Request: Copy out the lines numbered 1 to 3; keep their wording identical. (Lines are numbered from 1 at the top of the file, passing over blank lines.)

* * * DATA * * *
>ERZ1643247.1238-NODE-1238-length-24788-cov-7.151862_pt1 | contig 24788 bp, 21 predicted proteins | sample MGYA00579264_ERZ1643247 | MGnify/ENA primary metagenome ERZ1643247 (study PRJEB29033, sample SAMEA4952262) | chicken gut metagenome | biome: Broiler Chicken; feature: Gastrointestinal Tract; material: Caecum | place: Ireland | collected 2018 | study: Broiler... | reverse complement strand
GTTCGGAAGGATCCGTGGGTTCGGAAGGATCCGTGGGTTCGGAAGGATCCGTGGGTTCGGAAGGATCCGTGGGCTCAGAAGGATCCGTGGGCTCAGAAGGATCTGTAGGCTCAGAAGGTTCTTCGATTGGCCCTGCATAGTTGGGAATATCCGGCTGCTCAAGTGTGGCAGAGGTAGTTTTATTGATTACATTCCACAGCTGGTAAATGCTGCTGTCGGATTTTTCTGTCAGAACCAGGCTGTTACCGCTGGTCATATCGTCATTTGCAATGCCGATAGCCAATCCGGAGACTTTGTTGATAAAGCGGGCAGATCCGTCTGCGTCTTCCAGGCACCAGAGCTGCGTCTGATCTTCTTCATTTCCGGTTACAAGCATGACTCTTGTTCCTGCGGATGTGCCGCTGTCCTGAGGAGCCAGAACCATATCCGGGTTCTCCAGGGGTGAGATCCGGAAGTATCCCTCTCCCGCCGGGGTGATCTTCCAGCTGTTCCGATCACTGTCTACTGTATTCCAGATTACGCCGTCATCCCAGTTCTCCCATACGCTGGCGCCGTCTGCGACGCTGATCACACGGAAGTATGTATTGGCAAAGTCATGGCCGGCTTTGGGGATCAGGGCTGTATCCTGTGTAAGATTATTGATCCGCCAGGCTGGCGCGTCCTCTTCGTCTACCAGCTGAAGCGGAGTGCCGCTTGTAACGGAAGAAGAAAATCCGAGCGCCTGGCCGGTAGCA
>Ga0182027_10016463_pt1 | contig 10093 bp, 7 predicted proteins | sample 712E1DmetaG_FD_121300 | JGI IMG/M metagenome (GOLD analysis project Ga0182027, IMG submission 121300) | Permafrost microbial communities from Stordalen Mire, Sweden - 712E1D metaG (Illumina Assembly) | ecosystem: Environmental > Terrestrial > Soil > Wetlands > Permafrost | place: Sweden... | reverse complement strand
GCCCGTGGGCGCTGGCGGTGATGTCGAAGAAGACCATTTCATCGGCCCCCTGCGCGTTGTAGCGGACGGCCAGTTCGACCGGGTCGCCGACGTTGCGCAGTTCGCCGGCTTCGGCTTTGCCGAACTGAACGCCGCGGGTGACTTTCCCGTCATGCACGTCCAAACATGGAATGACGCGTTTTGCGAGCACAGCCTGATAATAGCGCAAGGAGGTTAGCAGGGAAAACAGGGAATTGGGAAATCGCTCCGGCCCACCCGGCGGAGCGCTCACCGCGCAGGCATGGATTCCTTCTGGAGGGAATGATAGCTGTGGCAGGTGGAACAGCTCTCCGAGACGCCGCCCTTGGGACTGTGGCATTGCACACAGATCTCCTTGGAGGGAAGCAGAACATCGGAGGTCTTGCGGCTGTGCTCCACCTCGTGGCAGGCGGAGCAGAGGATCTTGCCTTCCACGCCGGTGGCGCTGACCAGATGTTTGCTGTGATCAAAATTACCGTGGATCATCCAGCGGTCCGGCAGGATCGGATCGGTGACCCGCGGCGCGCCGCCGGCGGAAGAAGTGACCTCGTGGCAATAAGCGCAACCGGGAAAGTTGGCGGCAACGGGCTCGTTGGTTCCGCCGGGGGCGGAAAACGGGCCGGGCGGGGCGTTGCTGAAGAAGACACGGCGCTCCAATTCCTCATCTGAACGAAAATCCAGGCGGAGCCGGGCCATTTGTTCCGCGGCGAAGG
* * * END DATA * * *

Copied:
>ERZ1643247.1238-NODE-1238-length-24788-cov-7.151862_pt1 | contig 24788 bp, 21 predicted proteins | sample MGYA00579264_ERZ1643247 | MGnify/ENA primary metagenome ERZ1643247 (study PRJEB29033, sample SAMEA4952262) | chicken gut metagenome | biome: Broiler Chicken; feature: Gastrointestinal Tract; material: Caecum | place: Ireland | collected 2018 | study: Broiler... | reverse complement strand
GTTCGGAAGGATCCGTGGGTTCGGAAGGATCCGTGGGTTCGGAAGGATCCGTGGGTTCGGAAGGATCCGTGGGCTCAGAAGGATCCGTGGGCTCAGAAGGATCTGTAGGCTCAGAAGGTTCTTCGATTGGCCCTGCATAGTTGGGAATATCCGGCTGCTCAAGTGTGGCAGAGGTAGTTTTATTGATTACATTCCACAGCTGGTAAATGCTGCTGTCGGATTTTTCTGTCAGAACCAGGCTGTTACCGCTGGTCATATCGTCATTTGCAATGCCGATAGCCAATCCGGAGACTTTGTTGATAAAGCGGGCAGATCCGTCTGCGTCTTCCAGGCACCAGAGCTGCGTCTGATCTTCTTCATTTCCGGTTACAAGCATGACTCTTGTTCCTGCGGATGTGCCGCTGTCCTGAGGAGCCAGAACCATATCCGGGTTCTCCAGGGGTGAGATCCGGAAGTATCCCTCTCCCGCCGGGGTGATCTTCCAGCTGTTCCGATCACTGTCTACTGTATTCCAGATTACGCCGTCATCCCAGTTCTCCCATACGCTGGCGCCGTCTGCGACGCTGATCACACGGAAGTATGTATTGGCAAAGTCATGGCCGGCTTTGGGGATCAGGGCTGTATCCTGTGTAAGATTATTGATCCGCCAGGCTGGCGCGTCCTCTTCGTCTACCAGCTGAAGCGGAGTGCCGCTTGTAACGGAAGAAGAAAATCCGAGCGCCTGGCCGGTAGCA
>Ga0182027_10016463_pt1 | contig 10093 bp, 7 predicted proteins | sample 712E1DmetaG_FD_121300 | JGI IMG/M metagenome (GOLD analysis project Ga0182027, IMG submission 121300) | Permafrost microbial communities from Stordalen Mire, Sweden - 712E1D metaG (Illumina Assembly) | ecosystem: Environmental > Terrestrial > Soil > Wetlands > Permafrost | place: Sweden... | reverse complement strand